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Dottists, spottists, and bitumenists

Post #1407 • October 19, 2009, 8:28 AM • 28 Comments

Hilary Spurling, The Unknown Matisse:

Matisse also spent a night at Pont-Aven, which had served for the past decade and more as an unofficial open-air annex to the Académie Julian, swarming all summer with would-be academicians. "Wherever you may wander within a radius of fifteen miles," wrote Menpes's daughter Dorothy, "you cannot stop at some attractive prospect without hearing an impatient cough behind you, and, turning, finding yourself obstructing the view of a person in corduroys and flannel shirt, with a large felt hat, working, pipe aglow, at an enormous canvas." The pools, rocks and waterfalls of the gentle wooded slopes round Pont-Aven were endlessly reproduced in every Parisian style up to and including Impressionism, Symbolism and pointillisme. "There were the Dottists," wrote Dorothy Menpes, "who painted in a series of dots. There were also the Spottists - a sect of the Dottists whose differentiation was too subtle to be understood. Then there was the Bitumen school, a group of artist who never painted anything but white sunlit houses with bitumen shadows."

Comment

1.

Jack

October 19, 2009, 9:52 AM

Is this Dorothy Menpes related to Mortimer Menpes, the printmaker?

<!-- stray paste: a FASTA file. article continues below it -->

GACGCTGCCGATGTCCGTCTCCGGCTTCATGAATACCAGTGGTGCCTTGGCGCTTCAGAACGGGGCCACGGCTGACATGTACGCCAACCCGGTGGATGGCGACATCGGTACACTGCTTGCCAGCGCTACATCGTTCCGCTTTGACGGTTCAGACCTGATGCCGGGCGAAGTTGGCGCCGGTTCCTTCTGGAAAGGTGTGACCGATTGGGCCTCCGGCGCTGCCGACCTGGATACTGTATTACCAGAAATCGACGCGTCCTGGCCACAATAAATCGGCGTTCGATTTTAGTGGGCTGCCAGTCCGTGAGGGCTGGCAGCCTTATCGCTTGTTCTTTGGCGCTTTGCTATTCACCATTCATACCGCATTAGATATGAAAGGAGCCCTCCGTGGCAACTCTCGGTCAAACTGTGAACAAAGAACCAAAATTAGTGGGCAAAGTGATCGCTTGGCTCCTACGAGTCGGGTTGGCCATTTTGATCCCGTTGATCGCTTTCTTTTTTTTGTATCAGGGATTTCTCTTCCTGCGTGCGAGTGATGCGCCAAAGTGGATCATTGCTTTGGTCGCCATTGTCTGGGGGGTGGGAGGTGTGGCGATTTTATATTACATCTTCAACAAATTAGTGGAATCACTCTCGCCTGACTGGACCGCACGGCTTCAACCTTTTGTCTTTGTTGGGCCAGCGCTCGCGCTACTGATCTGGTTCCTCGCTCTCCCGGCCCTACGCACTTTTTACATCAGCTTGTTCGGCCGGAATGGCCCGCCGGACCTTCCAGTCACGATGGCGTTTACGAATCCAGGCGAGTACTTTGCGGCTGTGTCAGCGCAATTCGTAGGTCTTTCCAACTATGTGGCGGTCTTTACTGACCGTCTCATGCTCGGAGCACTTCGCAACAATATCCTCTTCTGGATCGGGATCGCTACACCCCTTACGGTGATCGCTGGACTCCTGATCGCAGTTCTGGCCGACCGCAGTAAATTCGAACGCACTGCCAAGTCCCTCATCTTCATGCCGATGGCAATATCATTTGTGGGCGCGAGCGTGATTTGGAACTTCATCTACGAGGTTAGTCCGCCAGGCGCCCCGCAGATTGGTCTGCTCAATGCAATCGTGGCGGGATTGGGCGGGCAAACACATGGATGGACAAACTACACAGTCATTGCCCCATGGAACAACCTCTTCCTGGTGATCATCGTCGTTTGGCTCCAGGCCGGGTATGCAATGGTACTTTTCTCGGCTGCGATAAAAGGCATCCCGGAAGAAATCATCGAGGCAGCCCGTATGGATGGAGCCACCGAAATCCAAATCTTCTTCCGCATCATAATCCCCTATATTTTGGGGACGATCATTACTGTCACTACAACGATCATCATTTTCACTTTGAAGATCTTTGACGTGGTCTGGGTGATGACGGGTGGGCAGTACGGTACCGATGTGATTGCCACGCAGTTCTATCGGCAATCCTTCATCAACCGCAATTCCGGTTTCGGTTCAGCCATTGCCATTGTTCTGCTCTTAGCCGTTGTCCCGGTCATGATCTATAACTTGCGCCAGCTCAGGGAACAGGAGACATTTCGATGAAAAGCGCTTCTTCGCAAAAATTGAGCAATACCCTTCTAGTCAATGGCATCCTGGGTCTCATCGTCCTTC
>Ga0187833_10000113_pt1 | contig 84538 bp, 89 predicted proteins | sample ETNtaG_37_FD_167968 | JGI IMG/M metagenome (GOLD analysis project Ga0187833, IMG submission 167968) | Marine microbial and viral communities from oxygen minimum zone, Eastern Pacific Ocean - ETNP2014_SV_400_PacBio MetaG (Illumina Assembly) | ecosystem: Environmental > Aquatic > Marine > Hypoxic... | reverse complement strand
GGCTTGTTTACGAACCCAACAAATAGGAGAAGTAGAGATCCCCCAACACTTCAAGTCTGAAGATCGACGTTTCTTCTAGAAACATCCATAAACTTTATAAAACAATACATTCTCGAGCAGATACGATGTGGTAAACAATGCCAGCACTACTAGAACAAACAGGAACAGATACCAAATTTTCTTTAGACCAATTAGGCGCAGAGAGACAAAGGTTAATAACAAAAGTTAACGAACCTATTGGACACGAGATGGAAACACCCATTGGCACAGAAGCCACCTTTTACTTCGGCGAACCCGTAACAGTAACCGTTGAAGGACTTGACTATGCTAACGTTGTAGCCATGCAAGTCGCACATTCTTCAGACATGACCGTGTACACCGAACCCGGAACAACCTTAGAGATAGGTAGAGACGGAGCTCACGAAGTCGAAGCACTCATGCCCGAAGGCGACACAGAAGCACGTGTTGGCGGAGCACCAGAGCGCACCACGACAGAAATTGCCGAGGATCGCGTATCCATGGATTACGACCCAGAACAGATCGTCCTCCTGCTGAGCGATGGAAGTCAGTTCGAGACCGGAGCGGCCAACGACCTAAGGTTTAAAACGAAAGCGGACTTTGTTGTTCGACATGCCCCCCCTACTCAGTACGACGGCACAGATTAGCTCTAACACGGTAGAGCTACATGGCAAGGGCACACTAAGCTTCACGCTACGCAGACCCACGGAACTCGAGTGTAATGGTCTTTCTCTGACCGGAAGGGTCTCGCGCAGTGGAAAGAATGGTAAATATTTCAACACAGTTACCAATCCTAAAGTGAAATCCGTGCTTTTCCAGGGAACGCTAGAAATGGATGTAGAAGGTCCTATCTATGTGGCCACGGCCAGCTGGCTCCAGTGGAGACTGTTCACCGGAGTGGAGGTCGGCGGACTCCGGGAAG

2.

Tim

October 19, 2009, 10:00 AM

Was Dorothy Mortimer's wife? Anyway, to see some of the finest drypoint etchings to come out of 19th Century Britain, have a look at the work of Mortimer Menpes, a buddy of J A M Whistler until Whistler ran him off, as he did everyone else.

3.

Arthur

October 19, 2009, 10:02 AM

Spurling's name is misspelled.

4.

Jack

October 19, 2009, 10:13 AM

Actually, Tim, I think Menpes was Australian, at least by birth.

5.

ahab

October 19, 2009, 10:15 AM

"Dottists, spottists, and bitupeople."

6.

Tim

October 19, 2009, 10:22 AM

Right Jack, Menpes was Australian by birth, but his family moved back to England from whence they came while Mortimer was a boy. I think he met Whistler in France, where they both spent a lot of time.

7.

Chris Rywalt

October 19, 2009, 2:00 PM

Ahab, you made me smile.

8.

piri

October 20, 2009, 9:19 AM

I can't remember if I've read this before, because I've read only the first volume of Spurling's life of Matisse, and not alas the second. But my recollection is that I loved this first volume, not least because it dealt with the first forty years or so of Matisse's life, before he'd arrived at a mature style and was still a struggling unknown. Pont Aven, I suspect, would have been part of the learning process.

9.

Franklin

October 21, 2009, 7:27 AM

Thanks, Arthur. It's fixed.

10.

Arthur

October 21, 2009, 10:15 AM

Spruling would require an umlaut over the u.

11.

dude

October 21, 2009, 10:38 AM

These books look good. The descriptions on the bookmonger's site are confusing though. 'Unknown Matisse' Vols I and II were followed by a third book, 'Matisse the Master', n'est-ce pas?

12.

dude

October 21, 2009, 10:45 AM

ok no sorry. wiki lists two books. they're just editioned differently, retitling the second volume 'Matisse the Master'. i think. silly.